The next two enhancements are really the same basic idea. The addition of arbitrary JavaScript is a great addition. Of course it means no more new features to be expected. They will just tell us to go do it in JavaScript. I joke, but I hope not.

In any field that accepts text it seems, you can insert JavaScript to process or generate the value. But once you start using JavaScript, you want to have libraries of functions you can import instead of having to reenter it every time.

There are a couple of good references for useful ECMAScript/JavaScript examples. You can start with the Lib-AJC, the Advanced Java Class that NetIQ used to maintain for consulting engagements and with the release of IDM 3.6 and ECMAScript support, ported to JavaScript. That is, they took all the functions they would provide in a Java class and re-wrote them in JavaScript and made it available in IDM. This is now included in most Packaged drivers from NetIQ as the NOVL-LibAJC package/library. If you bought a copy of my book on IDM Tokens, http://www.ninja-tools.com/Definitive-Guide-to-NetIQ-IDM-Tokens-Soft-Copy-2001.htm then you would have gotten an appendix that explains what the purpose of each function.

A second useful reference is an article I posted on Cool Solutions, Open Call for useful ECMA functions to use in Identity Manager where I started collecting interesting and useful examples for people to suggest more for the list. So if you have something interesting, add a comment, contact me and I will edit that article to add it in.

A third reference is one I would love to see more people contribute to is a Wiki page about useful User Application ECMAScript examples: https://wiki.microfocus.com/index.php/User_App_ECMAScript_Examples

It seems that everyone who works with User App will come up with a set of functions to make life easier, and I was hoping to get people to contribute a set, so I could make a package, then just add that to User App drivers at the outset to save everyone time. The more contributions the merrier.

Regardless you have a bunch of options available now that you can use JavaScript in Validator and it is a huge step forward. (Of course, getting Validator to import ECMA objects out of the vault would be cool as an enhancement and allow code sharing but one step at a time.)

Additional changes not listed:

As I was working through these enhancements I noticed some other minor things that were not called out in the readme notes.

Set Variables plural.

I thought this was a clever enhancement. Previously, Set Variables was a single variable at a time. Now you can build a single Action that sets as many variables as you need.

Attribute tables can fold.

I mentioned this earlier but nice to call it out, that there are many places where a table is present. In Set Variables above, one line for each variable. Or in Create User where a long list of attributes is expected to be provided. In all those cases, the table can be folded to save screen real estate.

In addition to big new features, a list of notable bugs fixed is included as well. Most of them are simple and not worthy of discussion. But I will highlight one or two that I think are interesting.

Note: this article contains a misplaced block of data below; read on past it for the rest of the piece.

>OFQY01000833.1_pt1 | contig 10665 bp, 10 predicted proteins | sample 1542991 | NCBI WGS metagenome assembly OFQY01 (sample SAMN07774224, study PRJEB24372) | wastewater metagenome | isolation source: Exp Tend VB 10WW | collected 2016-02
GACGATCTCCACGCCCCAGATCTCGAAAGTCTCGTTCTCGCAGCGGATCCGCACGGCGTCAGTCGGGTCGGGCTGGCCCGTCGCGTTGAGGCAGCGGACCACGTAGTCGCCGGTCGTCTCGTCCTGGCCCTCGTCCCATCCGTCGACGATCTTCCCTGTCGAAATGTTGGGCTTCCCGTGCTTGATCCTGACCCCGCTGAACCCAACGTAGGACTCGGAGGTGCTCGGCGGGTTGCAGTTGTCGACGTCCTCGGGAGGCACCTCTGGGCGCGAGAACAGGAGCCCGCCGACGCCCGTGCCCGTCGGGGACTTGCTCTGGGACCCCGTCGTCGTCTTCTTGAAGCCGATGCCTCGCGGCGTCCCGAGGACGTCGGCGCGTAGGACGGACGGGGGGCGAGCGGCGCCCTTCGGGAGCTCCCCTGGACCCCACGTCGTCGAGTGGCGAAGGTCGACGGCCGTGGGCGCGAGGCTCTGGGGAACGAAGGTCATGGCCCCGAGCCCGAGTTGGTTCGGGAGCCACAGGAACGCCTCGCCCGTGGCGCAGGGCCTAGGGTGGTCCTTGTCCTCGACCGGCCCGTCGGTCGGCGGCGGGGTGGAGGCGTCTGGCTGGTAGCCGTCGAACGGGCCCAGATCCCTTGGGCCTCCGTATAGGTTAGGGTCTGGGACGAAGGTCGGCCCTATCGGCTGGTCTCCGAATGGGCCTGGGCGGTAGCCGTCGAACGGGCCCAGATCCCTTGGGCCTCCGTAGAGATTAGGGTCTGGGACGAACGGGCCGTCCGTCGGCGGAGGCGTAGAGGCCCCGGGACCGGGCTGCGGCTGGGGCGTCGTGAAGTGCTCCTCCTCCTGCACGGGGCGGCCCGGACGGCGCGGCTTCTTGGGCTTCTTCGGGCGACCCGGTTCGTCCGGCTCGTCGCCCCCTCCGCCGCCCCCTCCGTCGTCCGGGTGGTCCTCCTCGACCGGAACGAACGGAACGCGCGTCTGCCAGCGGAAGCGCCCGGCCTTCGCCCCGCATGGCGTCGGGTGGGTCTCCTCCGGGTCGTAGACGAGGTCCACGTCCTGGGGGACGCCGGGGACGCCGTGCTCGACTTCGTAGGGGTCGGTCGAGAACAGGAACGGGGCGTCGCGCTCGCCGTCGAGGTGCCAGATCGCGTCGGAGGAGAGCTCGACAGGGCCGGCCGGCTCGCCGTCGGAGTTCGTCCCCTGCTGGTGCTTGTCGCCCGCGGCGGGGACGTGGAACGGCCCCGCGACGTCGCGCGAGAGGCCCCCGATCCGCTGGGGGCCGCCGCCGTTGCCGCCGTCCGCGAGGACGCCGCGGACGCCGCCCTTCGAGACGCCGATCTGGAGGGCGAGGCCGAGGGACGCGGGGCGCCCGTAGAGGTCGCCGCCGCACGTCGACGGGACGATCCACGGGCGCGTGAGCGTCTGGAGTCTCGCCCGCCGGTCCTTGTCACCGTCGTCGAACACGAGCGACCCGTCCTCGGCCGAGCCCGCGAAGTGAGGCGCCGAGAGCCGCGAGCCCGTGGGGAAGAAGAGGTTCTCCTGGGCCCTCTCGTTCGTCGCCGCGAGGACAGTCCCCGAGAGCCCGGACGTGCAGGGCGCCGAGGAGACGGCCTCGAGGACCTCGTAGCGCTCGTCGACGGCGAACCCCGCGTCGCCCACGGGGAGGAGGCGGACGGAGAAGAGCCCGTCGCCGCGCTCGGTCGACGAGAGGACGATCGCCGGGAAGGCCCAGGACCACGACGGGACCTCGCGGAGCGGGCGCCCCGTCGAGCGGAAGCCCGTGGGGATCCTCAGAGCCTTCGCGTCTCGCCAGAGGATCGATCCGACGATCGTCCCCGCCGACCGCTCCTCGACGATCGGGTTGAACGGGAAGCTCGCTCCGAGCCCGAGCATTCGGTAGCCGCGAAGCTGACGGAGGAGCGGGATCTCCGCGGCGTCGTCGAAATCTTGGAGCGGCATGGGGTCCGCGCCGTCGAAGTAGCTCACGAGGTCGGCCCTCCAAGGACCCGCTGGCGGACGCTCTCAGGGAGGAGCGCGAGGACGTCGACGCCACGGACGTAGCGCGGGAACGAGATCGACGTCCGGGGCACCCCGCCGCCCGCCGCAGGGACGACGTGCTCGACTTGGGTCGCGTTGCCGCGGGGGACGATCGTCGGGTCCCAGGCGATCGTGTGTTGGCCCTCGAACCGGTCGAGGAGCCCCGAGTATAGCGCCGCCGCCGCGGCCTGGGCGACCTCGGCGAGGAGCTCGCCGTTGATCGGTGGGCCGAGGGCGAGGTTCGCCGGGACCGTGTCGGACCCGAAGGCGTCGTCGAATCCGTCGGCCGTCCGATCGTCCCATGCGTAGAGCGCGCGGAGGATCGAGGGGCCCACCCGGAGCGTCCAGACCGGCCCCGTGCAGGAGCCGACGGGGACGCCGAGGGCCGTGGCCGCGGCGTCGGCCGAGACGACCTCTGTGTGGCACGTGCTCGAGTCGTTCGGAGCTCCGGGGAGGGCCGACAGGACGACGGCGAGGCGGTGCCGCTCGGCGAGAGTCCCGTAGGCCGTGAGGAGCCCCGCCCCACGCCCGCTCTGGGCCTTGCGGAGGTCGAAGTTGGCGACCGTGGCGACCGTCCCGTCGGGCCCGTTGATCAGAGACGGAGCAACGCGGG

• Fixed issue where current selected test would not be highlighted


    • Fixed NullPointer issues in HTTPConnector Test Connection


    • Fixed issue where an invalid variable reference within another variable value could cause an endless loop


    • Fixed import issue some referenced variables would not be imported


    • Fixed issue with calculate date and custom format


    • Fixed issue with Comment where it would not update the action description when an comment was entered


    • Fixed issue in LDAP connector where Delete Objects would only delete 1000 objects


    • Fixed null error messages in result panel

These two I think are worth further discussion:

* Fixed import issue some referenced variables would not be imported

The Import Export functionality is important. I often tell people import all your connectors, get them configured with variables, and then share that JSON file with your project team. Then the GUID's for each connector are defined and thus all tests built will reference them with the same GUID. However it turns out they added an Import/Export function at some point that seems to figure this out reasonably well.

Not only does it seem to better connect to the existing Connectors you have defined, it also exports the variables it references and imports them. Clearly there was an issue in that last step that they fixed.

* Fixed issue in LDAP connector where Delete Objects would only delete 1000 objects

In hindsight this should have been an obvious issue. Most LDAP servers have a search limit, and I am guessing they did a query for users that met the pattern, looped over the values returned and deleted them.

Every time you see an LDAP issue with 1001 objects, which means 1000 worked, one more, not so much you know that this is a search limit thing.

eDirectory in principle could have this problem, but by default ships with a search limit of 0, which means unlimited. (iManager, expand LDAP section, LDAP Options, View LDAP Servers, select an LDAP Server object and on the Searches tab, there are two limits, by entries and by time.) Active Directory has a limit of 1000.

Interesting, LDS (Microsoft's ADAM upgrade) has a limit of 1500 attribute values. This search limit discussed above is a limit on objects that your search filter returns. It does not affect the number of values returned in an attribute, but LDS has a limit of 1500 on the number of attribute values in a single attribute it will return. Very annoying.

As you can see, lots of great stuff in IDM Validator 1.4, stay tuned, I hope to have a book out soon about all the Actions in Validator. If they won't write a manual for it, darn it, I guess I will have too!